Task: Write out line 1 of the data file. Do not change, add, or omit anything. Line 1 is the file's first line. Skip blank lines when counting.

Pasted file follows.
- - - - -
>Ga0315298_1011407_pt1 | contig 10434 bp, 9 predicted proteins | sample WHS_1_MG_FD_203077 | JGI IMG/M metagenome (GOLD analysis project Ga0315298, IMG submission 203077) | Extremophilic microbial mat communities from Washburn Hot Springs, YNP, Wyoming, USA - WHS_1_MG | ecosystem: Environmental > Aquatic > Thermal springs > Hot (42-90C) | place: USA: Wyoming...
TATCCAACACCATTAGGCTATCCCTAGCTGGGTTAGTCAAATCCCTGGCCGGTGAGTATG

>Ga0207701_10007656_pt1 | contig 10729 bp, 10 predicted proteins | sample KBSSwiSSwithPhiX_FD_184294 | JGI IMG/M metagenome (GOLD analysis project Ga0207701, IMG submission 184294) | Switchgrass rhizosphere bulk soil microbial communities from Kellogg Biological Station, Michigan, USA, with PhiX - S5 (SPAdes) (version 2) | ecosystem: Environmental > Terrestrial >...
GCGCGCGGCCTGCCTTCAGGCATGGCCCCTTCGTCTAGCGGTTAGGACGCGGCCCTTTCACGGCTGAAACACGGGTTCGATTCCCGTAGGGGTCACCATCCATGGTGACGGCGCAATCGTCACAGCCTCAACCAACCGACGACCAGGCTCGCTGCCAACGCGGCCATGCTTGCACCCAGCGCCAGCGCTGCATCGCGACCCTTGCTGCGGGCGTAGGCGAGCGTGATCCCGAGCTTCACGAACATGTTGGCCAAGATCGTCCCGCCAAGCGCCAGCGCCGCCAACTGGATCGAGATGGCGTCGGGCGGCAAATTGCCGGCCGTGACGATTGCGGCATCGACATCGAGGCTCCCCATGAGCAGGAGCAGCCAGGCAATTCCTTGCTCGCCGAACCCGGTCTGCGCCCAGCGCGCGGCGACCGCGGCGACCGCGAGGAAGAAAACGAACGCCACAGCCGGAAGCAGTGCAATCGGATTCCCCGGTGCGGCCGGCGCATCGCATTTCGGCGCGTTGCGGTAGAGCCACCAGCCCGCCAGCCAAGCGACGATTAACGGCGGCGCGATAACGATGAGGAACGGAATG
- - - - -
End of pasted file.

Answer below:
>Ga0315298_1011407_pt1 | contig 10434 bp, 9 predicted proteins | sample WHS_1_MG_FD_203077 | JGI IMG/M metagenome (GOLD analysis project Ga0315298, IMG submission 203077) | Extremophilic microbial mat communities from Washburn Hot Springs, YNP, Wyoming, USA - WHS_1_MG | ecosystem: Environmental > Aquatic > Thermal springs > Hot (42-90C) | place: USA: Wyoming...